Scoliosis care at Mayo Clinic

Your Mayo Clinic care team

Pediatric specialists work together to provide the best care for each child who has scoliosis. Mayo Clinic fosters a unique practice environment where doctors and nurses collaborate to safely innovate and to develop the best treatment plans for children with spine conditions.

Orthotic specialists are involved in making braces, while physical therapists can help with rehabilitation if surgery is deemed necessary. Child life specialists teach children and their families what to expect at each stage of treatment. When needed, scoliosis surgery is performed by Mayo Clinic surgeons specializing in child and adolescent spine disorders.

Advanced imaging technology

Pediatric radiologists at Mayo Clinic use advanced techniques, such as a newer type of X-ray machine that reduces radiation exposure while producing detailed 3D images. Mayo surgeons frequently create patient-specific 3D models to help surgeons see exactly what the structures look like before they ever make an incision.

Mayo Clinic teams include pediatric neuroradiologists and radiation physicists who specialize in pediatric spine imaging, low-dose imaging and diagnosis of complex spine conditions.

Newest treatment options

At Mayo Clinic, treatment options may include:

  • Vertebral body tethering (VBT). This procedure requires only a handful of small incisions. Screws are placed along the outside edge of the abnormal spinal curve and a strong, flexible cord is threaded through the screws. When the cord is tightened, the spine straightens. VBT preserves motion and spinal growth, but it's not suited to all types of scoliosis.
  • Expanding rod. If the scoliosis is progressing rapidly at a young age, surgeons can attach one or two expandable rods along the spine that can adjust in length as the child grows. The rods are lengthened every 3 to 6 months either with surgery or at the doctor's office using a remote control.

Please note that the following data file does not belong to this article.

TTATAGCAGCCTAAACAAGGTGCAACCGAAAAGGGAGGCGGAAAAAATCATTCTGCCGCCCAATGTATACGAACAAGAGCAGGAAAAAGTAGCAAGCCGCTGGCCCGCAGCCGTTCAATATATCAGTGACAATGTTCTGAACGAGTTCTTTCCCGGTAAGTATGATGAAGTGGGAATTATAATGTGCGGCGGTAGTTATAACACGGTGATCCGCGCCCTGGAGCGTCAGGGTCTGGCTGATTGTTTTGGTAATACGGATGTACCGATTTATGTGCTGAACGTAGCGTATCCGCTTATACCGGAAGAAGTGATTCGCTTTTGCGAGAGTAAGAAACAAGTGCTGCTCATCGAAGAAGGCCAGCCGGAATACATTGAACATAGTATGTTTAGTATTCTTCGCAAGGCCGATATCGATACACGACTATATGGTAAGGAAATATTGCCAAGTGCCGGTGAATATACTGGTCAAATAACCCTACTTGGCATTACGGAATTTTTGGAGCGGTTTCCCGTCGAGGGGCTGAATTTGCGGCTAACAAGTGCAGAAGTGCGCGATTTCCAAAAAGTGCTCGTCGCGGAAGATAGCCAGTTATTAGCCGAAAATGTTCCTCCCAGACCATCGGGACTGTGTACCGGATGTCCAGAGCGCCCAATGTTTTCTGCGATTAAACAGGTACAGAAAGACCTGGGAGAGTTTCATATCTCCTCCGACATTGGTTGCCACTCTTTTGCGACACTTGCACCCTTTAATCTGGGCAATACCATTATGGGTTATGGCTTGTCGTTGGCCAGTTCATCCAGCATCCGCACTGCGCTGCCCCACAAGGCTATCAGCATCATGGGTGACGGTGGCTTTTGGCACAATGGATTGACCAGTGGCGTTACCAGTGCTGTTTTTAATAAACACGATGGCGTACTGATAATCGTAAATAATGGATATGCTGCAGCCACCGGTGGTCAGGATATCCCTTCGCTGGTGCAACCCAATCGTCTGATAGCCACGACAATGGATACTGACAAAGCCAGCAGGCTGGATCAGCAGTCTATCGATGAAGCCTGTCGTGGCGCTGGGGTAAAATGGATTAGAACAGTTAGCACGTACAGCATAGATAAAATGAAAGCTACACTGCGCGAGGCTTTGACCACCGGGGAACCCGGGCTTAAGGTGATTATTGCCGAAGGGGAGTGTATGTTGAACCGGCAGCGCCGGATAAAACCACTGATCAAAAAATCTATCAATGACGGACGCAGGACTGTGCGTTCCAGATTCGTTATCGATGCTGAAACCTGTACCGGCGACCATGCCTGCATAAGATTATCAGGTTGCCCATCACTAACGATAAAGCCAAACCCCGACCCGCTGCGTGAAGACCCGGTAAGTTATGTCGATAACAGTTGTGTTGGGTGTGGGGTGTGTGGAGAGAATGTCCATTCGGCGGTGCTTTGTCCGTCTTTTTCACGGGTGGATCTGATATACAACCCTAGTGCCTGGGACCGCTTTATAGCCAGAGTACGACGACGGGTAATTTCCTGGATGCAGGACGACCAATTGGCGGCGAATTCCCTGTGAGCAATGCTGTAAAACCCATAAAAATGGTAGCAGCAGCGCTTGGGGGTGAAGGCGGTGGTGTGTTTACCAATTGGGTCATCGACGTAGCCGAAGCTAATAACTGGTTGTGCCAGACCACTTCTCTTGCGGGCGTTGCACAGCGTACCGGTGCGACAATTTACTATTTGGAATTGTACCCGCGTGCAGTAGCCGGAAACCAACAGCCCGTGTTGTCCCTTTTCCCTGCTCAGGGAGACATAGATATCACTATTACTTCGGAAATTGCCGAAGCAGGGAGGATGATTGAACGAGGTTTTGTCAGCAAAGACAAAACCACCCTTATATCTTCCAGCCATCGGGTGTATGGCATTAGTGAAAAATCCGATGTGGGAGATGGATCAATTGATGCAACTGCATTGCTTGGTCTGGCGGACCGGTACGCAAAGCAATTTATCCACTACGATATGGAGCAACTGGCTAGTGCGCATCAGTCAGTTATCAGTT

• Infantile (Mehta) casting. For children under 3, Mayo Clinic doctors sometimes recommend a series of body casts that are replaced every few months as the child grows.
  • Robot-assisted surgery. Mayo Clinic surgeons routinely use robotic assistance during complex spinal surgeries. Imaging is often used during complicated operations to help surgical navigation. Neurologists monitor the child's spinal cord during surgery to provide early warning if it's being affected.

Katelyn beats scoliosis with new innovative surgery

Katelyn Miller: I've always just been a super active person. I was really involved in competitive sports growing up, pretty much all year around.

Laura Miller: Her schedule was extremely rigorous. There are times where she would practice six days a week. It was really tricky to get her to slow down.

Katelyn Miller: It was junior year and I was just like struggling with all the back pain, worse than any kind of like minor injury I ever really felt before. So I went into a doctor, I got x-rays and I just remember like looking at the X-ray and I was like, the spine is supposed to be in a straight line and it was just all over the place. The doctor told me that I had scoliosis. I was pretty much fully grown. So I couldn't do the bracing and all like the pre-treatment stuff of when you catch it early.

Laura Miller: Both my husband and I were just like where did this come from? Again, just thought it was because she was toughing out all these injuries.

Katelyn Miller: I hated the idea of having a fused spine and not being able to do all the bending and twisting. But that's when we came across Mayo and tethering surgeries versus the full spinal fusion.

A. Noelle Larson, M.D., Pediatric Orthopedic Surgery, Mayo Clinic: Mayo is a great place to responsibly innovate. Because we truly have a culture of research. You just can't go out and try something new without studying it. That allows us to bring new technology to patients in a rapid fashion. For the first time in 40 years, we do have some truly new approaches to treating severe scoliosis. One form of non-fusion scoliosis surgery is posterior dynamic distraction. So instead of placing two metal rods and screws in the back, the surgical procedure is three screws and one rod. And it is a special rod because the rod can move and the rod can expand and grow over time. I talked to her about the device and told her we're waiting for the approval.